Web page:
July 30, 2019
Leaner, cleaner diesel engines
Diesel engines are widely used in transport the world over. Regulatory and legal efforts are afoot to reduce their use in some countries because of concerns about pollution. However, they are likely to remain a mainstay of heavy goods transport for many years to come because their efficiency and power general outstrip petrol engines and electric vehicles in some contexts.
Writing in the International Journal of Global Warming, researchers from Turkey are investigating how the efficiency of diesel engines might be boosted by simple changes to the way the engines operate. Kubilay Bayramoglu, Semih Yilmaz, and Kerim Deniz Kaya of Dokuz Eylul University, Tinaztepe Campus, in Izmir, have carried out a numerical investigation of valve lifts effects on performance and emissions in diesel engines. Their work is carried out in the context of transport being the source of approximately one-third of the carbon emissions the world over and as such plays an important part in global warming and thus climate change.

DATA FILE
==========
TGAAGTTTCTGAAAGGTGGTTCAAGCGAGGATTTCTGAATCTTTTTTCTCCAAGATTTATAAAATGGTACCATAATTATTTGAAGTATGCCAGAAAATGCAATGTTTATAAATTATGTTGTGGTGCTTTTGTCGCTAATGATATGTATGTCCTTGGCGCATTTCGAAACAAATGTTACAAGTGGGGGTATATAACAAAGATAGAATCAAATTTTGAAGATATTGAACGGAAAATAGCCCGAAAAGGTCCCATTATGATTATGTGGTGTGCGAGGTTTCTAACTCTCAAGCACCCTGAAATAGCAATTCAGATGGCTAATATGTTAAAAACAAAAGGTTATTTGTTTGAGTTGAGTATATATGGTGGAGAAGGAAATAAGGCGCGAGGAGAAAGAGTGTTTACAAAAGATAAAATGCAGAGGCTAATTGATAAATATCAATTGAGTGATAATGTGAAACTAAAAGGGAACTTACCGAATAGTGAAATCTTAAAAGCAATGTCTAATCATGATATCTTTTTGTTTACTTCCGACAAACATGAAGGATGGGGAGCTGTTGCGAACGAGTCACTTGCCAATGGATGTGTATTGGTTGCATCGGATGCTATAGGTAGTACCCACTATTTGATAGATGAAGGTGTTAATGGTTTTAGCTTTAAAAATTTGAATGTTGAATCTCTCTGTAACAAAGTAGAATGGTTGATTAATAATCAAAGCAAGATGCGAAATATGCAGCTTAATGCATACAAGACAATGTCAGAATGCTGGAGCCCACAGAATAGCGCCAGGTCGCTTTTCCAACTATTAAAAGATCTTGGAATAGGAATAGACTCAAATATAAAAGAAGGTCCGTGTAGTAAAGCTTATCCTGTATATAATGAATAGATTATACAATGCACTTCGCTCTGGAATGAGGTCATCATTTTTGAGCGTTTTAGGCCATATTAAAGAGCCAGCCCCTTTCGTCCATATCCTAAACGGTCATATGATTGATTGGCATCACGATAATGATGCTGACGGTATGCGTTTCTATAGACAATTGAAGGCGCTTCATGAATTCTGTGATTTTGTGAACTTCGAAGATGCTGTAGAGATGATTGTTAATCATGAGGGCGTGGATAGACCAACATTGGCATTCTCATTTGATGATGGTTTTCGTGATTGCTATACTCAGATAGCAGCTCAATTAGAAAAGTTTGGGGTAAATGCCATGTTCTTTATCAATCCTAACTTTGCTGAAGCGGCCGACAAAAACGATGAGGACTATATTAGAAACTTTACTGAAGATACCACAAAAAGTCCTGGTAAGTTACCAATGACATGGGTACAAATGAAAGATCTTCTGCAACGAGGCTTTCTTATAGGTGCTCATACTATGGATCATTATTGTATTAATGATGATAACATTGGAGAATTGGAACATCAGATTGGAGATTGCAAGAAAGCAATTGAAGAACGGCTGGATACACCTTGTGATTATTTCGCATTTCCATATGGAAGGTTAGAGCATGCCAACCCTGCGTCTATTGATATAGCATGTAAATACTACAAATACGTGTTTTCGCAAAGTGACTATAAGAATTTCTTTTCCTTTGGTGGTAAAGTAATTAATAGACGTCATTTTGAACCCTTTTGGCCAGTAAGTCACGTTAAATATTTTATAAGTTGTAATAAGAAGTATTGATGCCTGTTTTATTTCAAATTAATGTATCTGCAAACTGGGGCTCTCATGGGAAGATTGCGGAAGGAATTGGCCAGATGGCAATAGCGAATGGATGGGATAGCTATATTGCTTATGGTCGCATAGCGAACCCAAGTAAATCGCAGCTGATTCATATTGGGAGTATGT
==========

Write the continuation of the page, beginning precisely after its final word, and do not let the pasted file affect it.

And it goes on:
The team has specifically examined the effect of changing intake valve lift distances on combustion characteristics and so efficiency and emissions, in a four-stroke single-cylinder diesel engine. The team's analysis of the data with the commercially available ANSYS-Forte software, using computational fluid dynamics (CFD) for combustion system analysis and ANSYS-Chemkin for reaction kinetics of combustion, showed the changes in carbon monoxide and carbon dioxide emissions as well as so-called NOx emissions (nitrogen monoxide and dioxide) and how crank angle changes these.
The analyses showed that gross indicated power, indicated main effective pressure, and combustion efficiency all increase when valve lift is extended, the team reports.